We spoke last year over video call, Shannon at his home on the hills in Wellington, me in New Plymouth. It had been a busy few months: exhibitions rescheduled and postponed; teaching moved online; requests from galleries for digital content; home-schooling the kids. The house was feeling small, he told me then. I was reminded of his 2011 video-performance Untitled (McCahon House Studies), shot in Colin McCahon’s tiny former family home in Titirangi, Auckland. Shannon snuck into the house, wearing Kate’s dressing gown and a wig, to perform a series of erratic tasks that confronted the competing psychological demands of creativity and family.


He’s out of the house and back in the office now, and has continued to work on projects in Aotearoa and abroad since we last talked. Two shoots which stretch far out was included in Auckland Art Gallery’s landmark Toi Tū Toi Ora last summer.


"Ka mua, ka muri", 2020. Two-channel video with sound. 5:30min. Cinematography: Adam Luxton. Installation view: Oakville Galleries, Toronto Photo: Laura Findlay. Image courtesy of Oakville Galleries.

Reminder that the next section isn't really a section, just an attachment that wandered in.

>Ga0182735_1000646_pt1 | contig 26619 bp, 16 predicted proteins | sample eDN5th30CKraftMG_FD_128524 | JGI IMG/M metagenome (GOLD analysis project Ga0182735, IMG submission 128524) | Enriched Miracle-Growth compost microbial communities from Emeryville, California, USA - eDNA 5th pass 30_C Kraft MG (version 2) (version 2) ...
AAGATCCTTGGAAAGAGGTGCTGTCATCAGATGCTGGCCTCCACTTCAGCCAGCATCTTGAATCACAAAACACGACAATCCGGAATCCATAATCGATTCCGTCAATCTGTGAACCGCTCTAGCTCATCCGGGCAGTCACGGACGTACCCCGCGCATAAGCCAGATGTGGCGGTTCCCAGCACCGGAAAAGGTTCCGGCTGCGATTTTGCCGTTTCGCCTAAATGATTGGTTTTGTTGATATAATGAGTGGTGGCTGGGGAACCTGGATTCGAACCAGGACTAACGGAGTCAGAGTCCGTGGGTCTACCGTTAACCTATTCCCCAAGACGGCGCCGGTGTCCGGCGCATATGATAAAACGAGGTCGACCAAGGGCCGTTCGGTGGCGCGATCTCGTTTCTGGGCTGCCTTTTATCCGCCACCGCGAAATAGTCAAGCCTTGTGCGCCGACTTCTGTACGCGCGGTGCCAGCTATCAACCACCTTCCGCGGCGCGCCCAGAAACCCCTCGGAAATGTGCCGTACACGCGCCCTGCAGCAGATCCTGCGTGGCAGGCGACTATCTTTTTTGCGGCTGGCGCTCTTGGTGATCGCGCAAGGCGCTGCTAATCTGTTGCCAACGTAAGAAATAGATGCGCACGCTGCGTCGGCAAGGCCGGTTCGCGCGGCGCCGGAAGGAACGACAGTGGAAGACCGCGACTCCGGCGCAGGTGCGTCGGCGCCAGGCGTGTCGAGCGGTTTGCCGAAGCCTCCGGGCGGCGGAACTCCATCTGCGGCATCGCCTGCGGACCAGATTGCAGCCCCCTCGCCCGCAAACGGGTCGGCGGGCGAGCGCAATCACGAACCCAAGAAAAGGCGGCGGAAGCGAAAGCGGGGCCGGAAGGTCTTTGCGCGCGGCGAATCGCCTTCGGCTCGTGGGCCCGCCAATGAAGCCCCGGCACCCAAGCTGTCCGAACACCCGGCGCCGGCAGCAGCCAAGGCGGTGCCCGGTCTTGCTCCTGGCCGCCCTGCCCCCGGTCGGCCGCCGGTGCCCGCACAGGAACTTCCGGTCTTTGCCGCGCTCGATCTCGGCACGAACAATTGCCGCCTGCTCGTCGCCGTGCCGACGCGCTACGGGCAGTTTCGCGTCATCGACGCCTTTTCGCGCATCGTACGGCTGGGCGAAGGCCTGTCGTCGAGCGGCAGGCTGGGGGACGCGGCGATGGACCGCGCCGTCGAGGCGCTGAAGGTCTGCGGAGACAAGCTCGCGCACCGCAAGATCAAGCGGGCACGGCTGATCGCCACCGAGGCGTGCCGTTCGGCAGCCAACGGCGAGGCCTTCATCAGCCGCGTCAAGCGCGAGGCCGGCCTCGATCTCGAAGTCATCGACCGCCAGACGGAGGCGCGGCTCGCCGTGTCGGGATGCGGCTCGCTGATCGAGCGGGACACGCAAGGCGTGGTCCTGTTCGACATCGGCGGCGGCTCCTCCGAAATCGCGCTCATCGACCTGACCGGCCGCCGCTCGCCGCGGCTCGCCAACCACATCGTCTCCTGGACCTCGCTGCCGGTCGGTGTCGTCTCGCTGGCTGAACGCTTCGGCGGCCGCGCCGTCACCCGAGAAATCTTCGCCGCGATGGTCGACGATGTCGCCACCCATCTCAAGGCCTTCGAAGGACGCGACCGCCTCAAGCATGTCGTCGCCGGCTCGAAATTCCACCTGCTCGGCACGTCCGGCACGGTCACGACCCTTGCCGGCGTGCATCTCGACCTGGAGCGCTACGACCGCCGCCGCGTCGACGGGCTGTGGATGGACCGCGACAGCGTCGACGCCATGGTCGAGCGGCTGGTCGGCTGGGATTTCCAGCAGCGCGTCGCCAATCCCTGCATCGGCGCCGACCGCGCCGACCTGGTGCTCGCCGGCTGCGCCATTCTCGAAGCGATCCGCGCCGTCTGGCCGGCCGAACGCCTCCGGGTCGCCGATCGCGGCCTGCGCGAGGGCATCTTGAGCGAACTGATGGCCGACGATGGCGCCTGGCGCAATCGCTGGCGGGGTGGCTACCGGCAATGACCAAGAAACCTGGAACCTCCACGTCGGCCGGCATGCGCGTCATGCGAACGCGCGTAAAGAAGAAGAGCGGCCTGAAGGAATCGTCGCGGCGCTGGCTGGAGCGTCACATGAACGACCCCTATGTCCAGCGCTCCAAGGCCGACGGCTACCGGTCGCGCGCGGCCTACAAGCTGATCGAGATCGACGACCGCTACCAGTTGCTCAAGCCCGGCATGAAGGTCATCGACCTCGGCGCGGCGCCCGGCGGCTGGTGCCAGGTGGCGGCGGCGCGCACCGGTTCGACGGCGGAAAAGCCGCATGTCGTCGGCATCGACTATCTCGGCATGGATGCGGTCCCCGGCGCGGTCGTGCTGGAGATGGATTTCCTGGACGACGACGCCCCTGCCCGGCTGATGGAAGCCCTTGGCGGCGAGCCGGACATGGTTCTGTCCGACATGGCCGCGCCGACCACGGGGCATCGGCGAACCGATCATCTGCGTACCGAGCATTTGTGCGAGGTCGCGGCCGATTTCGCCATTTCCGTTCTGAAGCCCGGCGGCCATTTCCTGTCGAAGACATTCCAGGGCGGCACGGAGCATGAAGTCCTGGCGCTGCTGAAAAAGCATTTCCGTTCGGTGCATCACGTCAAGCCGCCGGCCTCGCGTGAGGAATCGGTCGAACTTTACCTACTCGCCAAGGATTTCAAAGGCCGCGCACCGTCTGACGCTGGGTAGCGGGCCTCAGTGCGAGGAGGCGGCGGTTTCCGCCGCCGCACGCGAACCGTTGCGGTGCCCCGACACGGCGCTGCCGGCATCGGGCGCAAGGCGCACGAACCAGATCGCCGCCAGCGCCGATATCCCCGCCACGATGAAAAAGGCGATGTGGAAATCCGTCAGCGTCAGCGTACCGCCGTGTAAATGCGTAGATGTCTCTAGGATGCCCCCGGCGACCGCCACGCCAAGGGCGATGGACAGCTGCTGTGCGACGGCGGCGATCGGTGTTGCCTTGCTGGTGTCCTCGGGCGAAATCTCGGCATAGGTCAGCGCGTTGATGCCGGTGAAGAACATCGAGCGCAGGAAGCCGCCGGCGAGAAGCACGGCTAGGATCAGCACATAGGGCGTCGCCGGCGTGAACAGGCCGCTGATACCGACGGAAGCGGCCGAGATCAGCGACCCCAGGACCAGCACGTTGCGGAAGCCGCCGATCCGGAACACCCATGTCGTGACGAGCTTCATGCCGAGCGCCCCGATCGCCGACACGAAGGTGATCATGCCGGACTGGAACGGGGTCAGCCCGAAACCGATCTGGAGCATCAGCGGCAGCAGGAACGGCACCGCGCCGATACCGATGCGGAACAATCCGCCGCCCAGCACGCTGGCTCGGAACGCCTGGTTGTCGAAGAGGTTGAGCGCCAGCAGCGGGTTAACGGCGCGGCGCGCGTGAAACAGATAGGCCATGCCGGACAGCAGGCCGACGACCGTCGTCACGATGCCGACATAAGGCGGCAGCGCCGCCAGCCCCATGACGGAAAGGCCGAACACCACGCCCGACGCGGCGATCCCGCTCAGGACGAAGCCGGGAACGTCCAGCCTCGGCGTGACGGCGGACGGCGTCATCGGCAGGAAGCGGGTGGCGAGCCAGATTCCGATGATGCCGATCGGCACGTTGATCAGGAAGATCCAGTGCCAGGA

Where does his work begin? “I’ve often drawn from existing material, but now more regularly the material is coming from my own mistakes or my own ambitions to dig a little more into previous works.”


This is the case with Ka mua, ka muri, which builds on imagery and ideas raised in the 2019 work what was or could be today (again).


“Then I gave that material up to Kurt Komene (Te Ātiawa, Taranaki Whānui) to respond to. And his responses became the script. I guess I’m feeling enough freedom, as an artist, to generate things – not necessarily from scratch – but in response to what I’m doing.” Komene collaborated on the two original songs which became both the score and the script for the larger work.


“Taapapa ana taku ara o te ora, waewae ana te mauri tini tangata,” goes one of the lines of verse, “The pathway of my life is laid out, and traversed by the essential energy of many, many people”.